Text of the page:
“Everywhere you turn in New Zealand, there’s something exciting to do. It’s the gem of the world. It’s so far away from the madness, and so you get that element. It was just stunning.” – Wes Bentley
When you think of food in New Zealand, what is the first thing that comes to your mind? For us it is lamb. When our daughter was invited to a New Year’s party at the Embassy of New Zealand in Beijing, China, she asked if they will serve lamb.
Laughingly, her friends explained that to them, lamb is the casual, everyday food.
The main course at that party was New Zealand mussels, which our daughter found delicious. She probably had the famous green-lipped mussels.
In the restaurant in Christchurch, we ordered a pot of the green-lipped mussels, cooked in the hot broth with lots of garlic. This is how we like to eat local mollusks in any country.
Fish and chips
In Queenstown, we bought fish and chips at a hole-in-the-wall place. We took them to our hotel, sat on the balcony with a lake view and enjoyed the dinner with a bottle of cold beer. These fish and chips we the best we ever ate.
In all our travels, we never encountered whitebait fritters. The main ingredient is the tiny minnows (baby fish) mixed with eggs and flour and prepared as an omelet. Very unusual, and incredibly delicious.
Paua is a large sea snail. It was cut in small pieces and served as a curry over rice. The locals also make paua fritters, but we try to stay away from any kind of fritters, knowing that it could be too much flour and too little paua.
Pies & Kumara chips
We loved all kinds of pies we bought in New Zealand. We tried all sorts of these crowd-pleasing pastries – with fish, meat, or cheese. The ones with the filling of onions, mushrooms, and cheese became our favorite.
Kumara is a sweet potato which is a favorite root vegetable in New Zealand. It can be used in hanai in addition to white potatoes. While traveling in New Zealand, we always ordered Kumara chips instead of French fries. The sweet potatoes are more nutritious than white ones.
Hangi is a traditional Maori dish. The meat (pork, beef or chicken) is cooked with potatoes and other root vegetables. The Maori way to prepare it is to wrap everything and slowly bake in the underground oven.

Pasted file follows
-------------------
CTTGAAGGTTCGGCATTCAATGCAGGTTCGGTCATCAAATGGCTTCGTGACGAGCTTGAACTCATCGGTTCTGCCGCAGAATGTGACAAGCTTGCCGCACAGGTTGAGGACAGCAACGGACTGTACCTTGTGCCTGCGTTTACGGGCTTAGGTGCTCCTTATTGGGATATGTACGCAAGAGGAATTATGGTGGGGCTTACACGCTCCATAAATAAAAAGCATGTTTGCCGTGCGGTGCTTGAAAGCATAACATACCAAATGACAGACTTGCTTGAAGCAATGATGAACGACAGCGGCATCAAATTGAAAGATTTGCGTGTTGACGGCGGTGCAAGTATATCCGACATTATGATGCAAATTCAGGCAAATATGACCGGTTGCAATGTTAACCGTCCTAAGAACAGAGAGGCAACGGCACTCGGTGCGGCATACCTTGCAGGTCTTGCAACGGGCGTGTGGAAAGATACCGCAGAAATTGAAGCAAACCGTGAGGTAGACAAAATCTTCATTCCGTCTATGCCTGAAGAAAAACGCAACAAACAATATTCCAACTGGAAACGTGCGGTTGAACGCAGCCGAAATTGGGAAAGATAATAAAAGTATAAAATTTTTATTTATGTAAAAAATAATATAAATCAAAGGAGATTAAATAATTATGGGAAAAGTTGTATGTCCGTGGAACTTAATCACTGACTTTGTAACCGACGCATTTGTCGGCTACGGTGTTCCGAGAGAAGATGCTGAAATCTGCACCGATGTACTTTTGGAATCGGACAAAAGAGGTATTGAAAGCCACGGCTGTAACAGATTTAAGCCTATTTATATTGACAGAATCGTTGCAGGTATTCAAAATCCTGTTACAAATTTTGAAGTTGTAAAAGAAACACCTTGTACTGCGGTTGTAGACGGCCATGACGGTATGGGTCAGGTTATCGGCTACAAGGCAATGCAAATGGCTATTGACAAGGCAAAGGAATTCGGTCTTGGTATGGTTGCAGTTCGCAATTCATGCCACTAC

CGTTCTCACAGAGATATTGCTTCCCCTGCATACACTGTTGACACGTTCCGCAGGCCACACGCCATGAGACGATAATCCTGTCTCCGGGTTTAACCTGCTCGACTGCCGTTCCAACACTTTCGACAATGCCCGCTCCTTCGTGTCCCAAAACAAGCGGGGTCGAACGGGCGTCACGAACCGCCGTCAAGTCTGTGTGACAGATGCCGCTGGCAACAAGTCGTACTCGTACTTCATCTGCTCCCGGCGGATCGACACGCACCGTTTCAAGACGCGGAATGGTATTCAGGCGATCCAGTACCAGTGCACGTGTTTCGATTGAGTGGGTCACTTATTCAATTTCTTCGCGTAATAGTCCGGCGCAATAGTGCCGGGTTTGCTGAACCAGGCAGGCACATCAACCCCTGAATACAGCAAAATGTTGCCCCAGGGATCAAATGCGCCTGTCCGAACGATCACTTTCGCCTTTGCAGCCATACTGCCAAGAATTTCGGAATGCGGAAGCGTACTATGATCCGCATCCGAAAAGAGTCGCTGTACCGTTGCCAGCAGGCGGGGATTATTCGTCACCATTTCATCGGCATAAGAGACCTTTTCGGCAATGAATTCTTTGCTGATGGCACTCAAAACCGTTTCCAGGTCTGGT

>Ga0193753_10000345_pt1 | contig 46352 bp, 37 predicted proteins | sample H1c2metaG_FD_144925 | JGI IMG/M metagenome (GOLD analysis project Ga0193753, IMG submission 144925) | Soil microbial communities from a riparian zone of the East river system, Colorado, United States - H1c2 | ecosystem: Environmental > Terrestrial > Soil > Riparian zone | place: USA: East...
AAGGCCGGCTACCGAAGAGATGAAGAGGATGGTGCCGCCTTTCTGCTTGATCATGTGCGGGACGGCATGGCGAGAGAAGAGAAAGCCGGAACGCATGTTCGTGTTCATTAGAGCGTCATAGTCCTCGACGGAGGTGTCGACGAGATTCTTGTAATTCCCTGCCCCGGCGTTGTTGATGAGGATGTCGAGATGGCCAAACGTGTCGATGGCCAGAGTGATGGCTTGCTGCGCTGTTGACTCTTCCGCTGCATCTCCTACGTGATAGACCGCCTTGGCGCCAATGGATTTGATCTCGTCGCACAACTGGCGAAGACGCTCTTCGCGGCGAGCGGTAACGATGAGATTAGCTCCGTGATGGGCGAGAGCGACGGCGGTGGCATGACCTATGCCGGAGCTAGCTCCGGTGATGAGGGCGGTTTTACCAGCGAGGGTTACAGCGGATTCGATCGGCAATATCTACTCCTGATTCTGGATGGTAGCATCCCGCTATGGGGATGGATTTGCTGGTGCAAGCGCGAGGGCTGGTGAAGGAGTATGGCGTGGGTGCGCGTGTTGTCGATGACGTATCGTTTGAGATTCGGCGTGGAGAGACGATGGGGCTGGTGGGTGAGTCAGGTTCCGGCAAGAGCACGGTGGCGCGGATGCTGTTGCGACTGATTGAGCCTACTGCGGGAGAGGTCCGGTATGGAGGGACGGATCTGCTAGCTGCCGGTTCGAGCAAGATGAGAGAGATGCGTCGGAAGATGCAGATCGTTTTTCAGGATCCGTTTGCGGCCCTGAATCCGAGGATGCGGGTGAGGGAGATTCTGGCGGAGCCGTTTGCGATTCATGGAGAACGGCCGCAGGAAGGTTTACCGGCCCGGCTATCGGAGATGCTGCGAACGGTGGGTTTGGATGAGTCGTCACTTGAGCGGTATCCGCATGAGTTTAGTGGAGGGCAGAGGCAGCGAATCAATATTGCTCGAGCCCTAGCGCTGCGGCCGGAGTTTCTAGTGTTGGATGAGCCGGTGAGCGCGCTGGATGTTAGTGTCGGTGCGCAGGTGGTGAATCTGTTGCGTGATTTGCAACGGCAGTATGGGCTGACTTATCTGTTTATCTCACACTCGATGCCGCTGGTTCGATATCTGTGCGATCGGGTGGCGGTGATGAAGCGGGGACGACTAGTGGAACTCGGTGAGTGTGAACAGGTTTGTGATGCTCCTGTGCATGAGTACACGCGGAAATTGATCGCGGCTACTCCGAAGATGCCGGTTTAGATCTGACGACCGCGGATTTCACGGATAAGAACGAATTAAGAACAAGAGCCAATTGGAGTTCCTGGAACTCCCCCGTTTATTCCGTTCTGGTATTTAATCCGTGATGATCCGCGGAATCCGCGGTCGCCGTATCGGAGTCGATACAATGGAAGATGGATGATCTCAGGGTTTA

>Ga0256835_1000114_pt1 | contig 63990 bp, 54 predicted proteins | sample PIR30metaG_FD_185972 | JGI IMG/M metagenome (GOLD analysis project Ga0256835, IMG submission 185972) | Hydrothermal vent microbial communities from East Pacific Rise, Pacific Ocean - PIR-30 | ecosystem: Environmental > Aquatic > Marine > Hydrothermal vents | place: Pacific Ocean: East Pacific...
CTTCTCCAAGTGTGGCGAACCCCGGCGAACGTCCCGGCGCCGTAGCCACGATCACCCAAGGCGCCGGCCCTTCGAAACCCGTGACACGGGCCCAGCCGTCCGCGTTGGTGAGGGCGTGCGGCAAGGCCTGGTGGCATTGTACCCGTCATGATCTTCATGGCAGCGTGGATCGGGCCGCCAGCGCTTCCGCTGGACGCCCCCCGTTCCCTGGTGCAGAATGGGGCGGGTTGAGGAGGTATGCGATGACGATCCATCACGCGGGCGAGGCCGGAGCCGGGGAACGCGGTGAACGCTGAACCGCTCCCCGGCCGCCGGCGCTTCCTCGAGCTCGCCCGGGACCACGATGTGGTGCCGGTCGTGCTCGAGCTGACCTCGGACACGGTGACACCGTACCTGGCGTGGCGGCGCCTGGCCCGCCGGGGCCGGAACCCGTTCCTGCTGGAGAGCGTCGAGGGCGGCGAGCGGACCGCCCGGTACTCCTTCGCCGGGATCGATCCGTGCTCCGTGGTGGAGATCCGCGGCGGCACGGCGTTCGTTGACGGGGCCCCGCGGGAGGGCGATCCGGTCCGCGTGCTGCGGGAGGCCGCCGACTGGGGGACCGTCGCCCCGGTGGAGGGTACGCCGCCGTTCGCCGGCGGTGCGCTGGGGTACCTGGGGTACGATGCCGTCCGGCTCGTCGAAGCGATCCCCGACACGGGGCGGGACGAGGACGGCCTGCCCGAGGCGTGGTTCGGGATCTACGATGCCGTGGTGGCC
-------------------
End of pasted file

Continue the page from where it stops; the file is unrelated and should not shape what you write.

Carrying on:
Hangi can take a whole day to make. We had it at the restaurant in Auckland but did not ask if it was cooked underground or not. It was delicious.
We eat burgers very seldom. However, we made sure to try the Kiwi burger. It is prepared with ground beef and all the usual trimmings. What gives it a “Kiwi touch” is the addition of beets and a fried egg. Original and tasty!
New Zealand has almost 10,000 miles of coastline. The lucky population eats a lot of fish and seafood. Kina is a popular delicacy. It is a sea urchin that can be eaten raw. We enjoyed it as a topping over the hot rice. It was scrumptious!
Marmite to the Kiwis is the same as the Vegemite to the Aussies. Every family has a jar or two in their pantry. It was available at our breakfast buffets in the hotel restaurants. We tried it once and were done. Probably this strange paste is something that you must start eating from early childhood. It is an acquired taste.
We stayed in Christchurch for three days between the two major earthquakes and saw a lot of destroyed buildings.
The earthquake of 2011 heavily damaged only New Zealand’s Marmite factory located in Christchurch.
The population of New Zealand was afraid to be left without its favorite breakfast food spread. After 15 months, the factory was up and running.
Hokey Pokey ice cream
Hokey Pokey ice cream is a vanilla ice cream mixed with either caramelized sugar or little balls of honeycomb. Everyone loves this ice cream, but it was too sweet for us.
Manuka honey is one of the best and healthiest natural products. We had it a few times during breakfast, adding a teaspoon to plain yogurt. You should buy a jar or a bottle of this honey and bring it home. Since we travel only with carry-ons, we could not do it.
Pavlova is a delightful dessert. It was invented in New Zealand (if you ask a Kiwi) or in Australia (if you talk to an Aussie). We enjoyed it without worrying too much who should get the credit for this extraordinary dessert, made with meringue, and topped with whipped cream and colorful fresh fruit.